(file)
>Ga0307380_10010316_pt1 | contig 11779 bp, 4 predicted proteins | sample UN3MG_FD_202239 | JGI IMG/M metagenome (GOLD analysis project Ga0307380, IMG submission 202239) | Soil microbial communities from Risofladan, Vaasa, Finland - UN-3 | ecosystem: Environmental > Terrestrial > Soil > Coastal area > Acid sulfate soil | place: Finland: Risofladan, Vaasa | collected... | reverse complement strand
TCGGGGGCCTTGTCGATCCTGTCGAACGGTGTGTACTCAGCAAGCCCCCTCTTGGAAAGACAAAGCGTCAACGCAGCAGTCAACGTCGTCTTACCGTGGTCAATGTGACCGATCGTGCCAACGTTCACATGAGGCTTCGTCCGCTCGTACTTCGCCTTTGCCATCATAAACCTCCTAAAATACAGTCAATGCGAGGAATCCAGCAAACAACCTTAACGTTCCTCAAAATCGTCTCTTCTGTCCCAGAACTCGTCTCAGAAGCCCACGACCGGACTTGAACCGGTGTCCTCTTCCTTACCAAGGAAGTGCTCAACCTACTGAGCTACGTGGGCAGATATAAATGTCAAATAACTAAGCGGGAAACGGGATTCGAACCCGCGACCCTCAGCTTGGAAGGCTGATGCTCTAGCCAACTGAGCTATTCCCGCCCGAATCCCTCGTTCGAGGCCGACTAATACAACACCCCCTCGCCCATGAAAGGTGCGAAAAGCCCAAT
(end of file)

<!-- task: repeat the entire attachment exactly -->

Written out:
>Ga0307380_10010316_pt1 | contig 11779 bp, 4 predicted proteins | sample UN3MG_FD_202239 | JGI IMG/M metagenome (GOLD analysis project Ga0307380, IMG submission 202239) | Soil microbial communities from Risofladan, Vaasa, Finland - UN-3 | ecosystem: Environmental > Terrestrial > Soil > Coastal area > Acid sulfate soil | place: Finland: Risofladan, Vaasa | collected... | reverse complement strand
TCGGGGGCCTTGTCGATCCTGTCGAACGGTGTGTACTCAGCAAGCCCCCTCTTGGAAAGACAAAGCGTCAACGCAGCAGTCAACGTCGTCTTACCGTGGTCAATGTGACCGATCGTGCCAACGTTCACATGAGGCTTCGTCCGCTCGTACTTCGCCTTTGCCATCATAAACCTCCTAAAATACAGTCAATGCGAGGAATCCAGCAAACAACCTTAACGTTCCTCAAAATCGTCTCTTCTGTCCCAGAACTCGTCTCAGAAGCCCACGACCGGACTTGAACCGGTGTCCTCTTCCTTACCAAGGAAGTGCTCAACCTACTGAGCTACGTGGGCAGATATAAATGTCAAATAACTAAGCGGGAAACGGGATTCGAACCCGCGACCCTCAGCTTGGAAGGCTGATGCTCTAGCCAACTGAGCTATTCCCGCCCGAATCCCTCGTTCGAGGCCGACTAATACAACACCCCCTCGCCCATGAAAGGTGCGAAAAGCCCAAT